Battle of the titans: Top ball heads tested
FLM Centerball 58 FTR
$475 / £290 www.flm-gmbh.de
|The FLM Centerball 58 FTR with the FLM QRB-70 quick release platform|
FLM (an acronym of "Photography, Lighting, and Metrology" in German) has been making ball heads for over 20 years, and the company takes great pride in creating almost every component that goes into its products. This could explain why FLM stands behind all of its ball heads with an exceptional 10-year, worldwide warranty. Aside from its broad range of ball heads (seven different ball diameters, with a multitude of options), FLM also makes tripods, leveling bases, and quick-release platforms, and plates. The Centerball 58 FTR is the largest ball head in the FLM catalog, and we are reviewing this head with all the available factory options.
|Ball diameter||58mm (2.3")|
|Height||111mm (4.1"), or 130 mm (5.1") with QRB-70 quick release platform|
|Weight||778g (1.7 lb), or 880 g (1.95 lb) with QRB-70 quick release platform|
|Base diameter||78mm (3")|
|Maximum load||60kg (132 lb)|
|MSRP||$475, or $650 with QRB-70 quick release platform|
|Warranty||10 years (worldwide)|
Design and features
The Centerball 58 FTR is an imposing cylinder of machined aluminum containing the largest diameter ball in our testing. In addition, every control knob (and there are four on this model) is similarly made from machined aluminum, but with a matte silver finish, in contrast to the matte-black body. This profusion of control knobs can be daunting, but each one has a function that sets this "FTR" series ball head apart from other FLM heads and their competitors.
Most FLM heads come without any standard quick release system, and instead have only a small platform with a reversible 1/4" or 3/8" stud. FLM does offer many types of quick release platforms (at additional cost), and the head can accept a camera directly, or use the threaded platforms from other manufacturers. For this review, two different FLM models of Arca-Swiss compatible, dovetail-type quick release platforms were used, for reasons that will be covered further on.
Contributing to the gargantuan size of the CB58 is the equally impressive 58mm diameter hollow aluminum ball. While numerically this may not seem like a dramatic increase over 54mm, this giant ball not only permits a greater (manufacturer stated) maximum load capacity, but it should also make maneuvering heavy loads even easier.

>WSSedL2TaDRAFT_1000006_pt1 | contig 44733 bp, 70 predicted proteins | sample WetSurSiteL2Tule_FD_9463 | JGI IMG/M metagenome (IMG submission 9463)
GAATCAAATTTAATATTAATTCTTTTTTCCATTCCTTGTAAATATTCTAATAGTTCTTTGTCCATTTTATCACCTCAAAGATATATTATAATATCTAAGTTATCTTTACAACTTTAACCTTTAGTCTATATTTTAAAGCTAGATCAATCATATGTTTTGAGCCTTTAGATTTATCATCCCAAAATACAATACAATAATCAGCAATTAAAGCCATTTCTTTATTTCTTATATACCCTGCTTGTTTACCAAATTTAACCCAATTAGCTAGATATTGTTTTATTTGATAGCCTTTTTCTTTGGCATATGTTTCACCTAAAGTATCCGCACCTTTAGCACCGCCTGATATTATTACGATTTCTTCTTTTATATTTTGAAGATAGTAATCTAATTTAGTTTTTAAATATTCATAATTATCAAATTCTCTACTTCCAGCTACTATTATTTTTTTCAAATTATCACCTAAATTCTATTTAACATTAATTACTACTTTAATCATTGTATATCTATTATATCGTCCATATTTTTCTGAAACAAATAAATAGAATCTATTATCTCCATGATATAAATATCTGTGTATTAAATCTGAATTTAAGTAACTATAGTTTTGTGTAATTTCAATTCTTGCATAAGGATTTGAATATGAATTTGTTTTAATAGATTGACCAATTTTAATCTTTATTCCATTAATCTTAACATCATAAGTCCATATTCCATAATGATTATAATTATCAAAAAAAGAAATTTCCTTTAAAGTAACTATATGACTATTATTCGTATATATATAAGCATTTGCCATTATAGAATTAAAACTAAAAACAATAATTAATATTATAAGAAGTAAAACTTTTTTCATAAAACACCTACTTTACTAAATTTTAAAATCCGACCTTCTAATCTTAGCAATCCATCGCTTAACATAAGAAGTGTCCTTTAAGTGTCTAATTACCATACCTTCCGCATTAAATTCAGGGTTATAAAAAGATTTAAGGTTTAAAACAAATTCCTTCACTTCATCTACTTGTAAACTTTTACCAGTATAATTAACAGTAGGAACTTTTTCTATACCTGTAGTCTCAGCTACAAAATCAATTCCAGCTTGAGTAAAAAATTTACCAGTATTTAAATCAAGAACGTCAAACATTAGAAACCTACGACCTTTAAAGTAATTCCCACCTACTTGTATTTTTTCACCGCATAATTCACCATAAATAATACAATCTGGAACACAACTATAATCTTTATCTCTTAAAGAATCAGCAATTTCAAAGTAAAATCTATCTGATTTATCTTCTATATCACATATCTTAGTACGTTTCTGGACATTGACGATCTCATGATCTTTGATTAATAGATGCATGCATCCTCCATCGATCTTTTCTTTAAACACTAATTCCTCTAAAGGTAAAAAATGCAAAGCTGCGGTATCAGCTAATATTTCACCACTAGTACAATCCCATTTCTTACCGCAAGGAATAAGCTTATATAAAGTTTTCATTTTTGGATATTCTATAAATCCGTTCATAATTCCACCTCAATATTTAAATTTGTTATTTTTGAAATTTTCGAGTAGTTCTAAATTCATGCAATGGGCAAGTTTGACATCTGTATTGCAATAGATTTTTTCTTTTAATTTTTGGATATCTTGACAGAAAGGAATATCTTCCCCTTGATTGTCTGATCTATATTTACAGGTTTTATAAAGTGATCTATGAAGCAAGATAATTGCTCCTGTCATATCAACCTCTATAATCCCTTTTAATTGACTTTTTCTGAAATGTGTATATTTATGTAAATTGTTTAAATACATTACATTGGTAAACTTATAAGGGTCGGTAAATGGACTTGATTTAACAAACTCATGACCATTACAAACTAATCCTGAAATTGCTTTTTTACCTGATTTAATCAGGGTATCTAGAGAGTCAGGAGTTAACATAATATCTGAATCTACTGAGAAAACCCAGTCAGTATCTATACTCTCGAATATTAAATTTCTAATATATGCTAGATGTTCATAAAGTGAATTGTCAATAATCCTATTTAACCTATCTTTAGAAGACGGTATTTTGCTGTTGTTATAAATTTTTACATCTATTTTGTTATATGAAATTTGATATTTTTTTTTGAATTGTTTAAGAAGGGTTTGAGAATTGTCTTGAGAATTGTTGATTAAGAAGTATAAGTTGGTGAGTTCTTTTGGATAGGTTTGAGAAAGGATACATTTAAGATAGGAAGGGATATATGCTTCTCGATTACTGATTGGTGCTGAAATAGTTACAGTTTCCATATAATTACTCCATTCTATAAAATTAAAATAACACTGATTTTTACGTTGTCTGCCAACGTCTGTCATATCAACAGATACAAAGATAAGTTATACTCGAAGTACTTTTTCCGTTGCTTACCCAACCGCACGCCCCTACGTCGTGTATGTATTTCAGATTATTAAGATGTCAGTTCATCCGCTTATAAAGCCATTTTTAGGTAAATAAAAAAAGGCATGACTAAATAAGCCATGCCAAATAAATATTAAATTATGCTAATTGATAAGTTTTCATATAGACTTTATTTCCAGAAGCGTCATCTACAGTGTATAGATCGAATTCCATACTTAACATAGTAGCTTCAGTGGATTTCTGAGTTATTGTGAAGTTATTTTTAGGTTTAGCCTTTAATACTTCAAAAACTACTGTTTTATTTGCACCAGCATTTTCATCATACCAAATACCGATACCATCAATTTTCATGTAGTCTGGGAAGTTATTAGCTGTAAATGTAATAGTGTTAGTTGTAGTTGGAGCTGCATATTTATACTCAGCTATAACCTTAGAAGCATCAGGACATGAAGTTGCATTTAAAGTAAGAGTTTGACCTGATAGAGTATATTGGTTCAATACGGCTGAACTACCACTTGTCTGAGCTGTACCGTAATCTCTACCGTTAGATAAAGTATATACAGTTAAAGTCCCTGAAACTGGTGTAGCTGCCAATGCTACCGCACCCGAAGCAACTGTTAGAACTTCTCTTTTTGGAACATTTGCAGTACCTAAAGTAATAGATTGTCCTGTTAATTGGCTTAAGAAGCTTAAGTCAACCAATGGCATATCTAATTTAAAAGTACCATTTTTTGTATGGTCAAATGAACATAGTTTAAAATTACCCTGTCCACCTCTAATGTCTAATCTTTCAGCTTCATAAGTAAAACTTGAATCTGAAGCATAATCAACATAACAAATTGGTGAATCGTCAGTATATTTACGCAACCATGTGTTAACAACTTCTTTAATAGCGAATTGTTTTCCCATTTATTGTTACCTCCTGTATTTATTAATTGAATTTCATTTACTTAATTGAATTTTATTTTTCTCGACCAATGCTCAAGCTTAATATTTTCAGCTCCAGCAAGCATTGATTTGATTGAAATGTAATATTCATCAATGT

The next size down in the FLM ball head range has a 48mm ball, which is where some reputable manufacturers top out. Even this "not-quite-the-biggest" head from FLM could probably compete quite nicely against the other heads in this review.
Lock knob with friction ring
FLM has designed an innovative system for setting the minimum friction amount of their ball heads. On most other heads, this is done via a small screw set into the main locking knob, and some heads also have a (cosmetic) numbered index ring as a reminder of the current friction amount.
On the FLM ball heads, the large, numbered ring around the main locking knob actually sets the minimum friction while still serving as a visual index. This means there is one less (difficult-to-access) screw to be turned, and that any minimum friction amount is easily and consistently repeatable.
Patented Tilt Function (PTF)
A completely unique feature available on the larger FLM ball heads (specifically the FT and FTR models) is the tilt lock function with the self-explanatory name of Patented Tilt Function, or PTF.
The knob, labeled in German and English, provides a truly useful and ingenious feature. As it is tightened, the tilt lock puts pressure on the ball across its horizontal poles, making any side-to-side tilt or rotation very difficult, while still allowing free motion in the vertical plane. It essentially turns this conventional ball head into a 2D pan/tilt head whenever precise vertical adjustments are needed.
Pan Rest System (PRS)
Not content with just two unique features on their top ball heads, FLM offers a user-installable knob (included on FTR models) that turns the normal panning base into an indexed, clicking rotator with 15° increments.
On the larger FLM heads, there is an engraved ring inside the panning base, and the PRS knob pushes a spring-loaded ball into this track. The PRS function provides tactile clicks that can be turned on for precise increments, or off for the usual smooth rotation of the panning base.
Construction and handling
|FLM Centerball 58 FTR with the FLM SRB-60 quick release platform|
With a 58mm ball, large knobs, and a thick aluminum casing, the Centerball 58 FTR almost dwarfs a 12oz (355mL) beverage can. This is not a light or compact ball head, but rather a device for those situations when really large lenses, cameras, or equipment loads need to be safely maneuvered. The matte silver finish of the ball and the all-metal knobs contrast nicely with the matte black of the casing. In addition, every knob is captive (they can't be completely unscrewed), and they all turn with a gently greased resistance, reinforcing the feel of a high-quality product.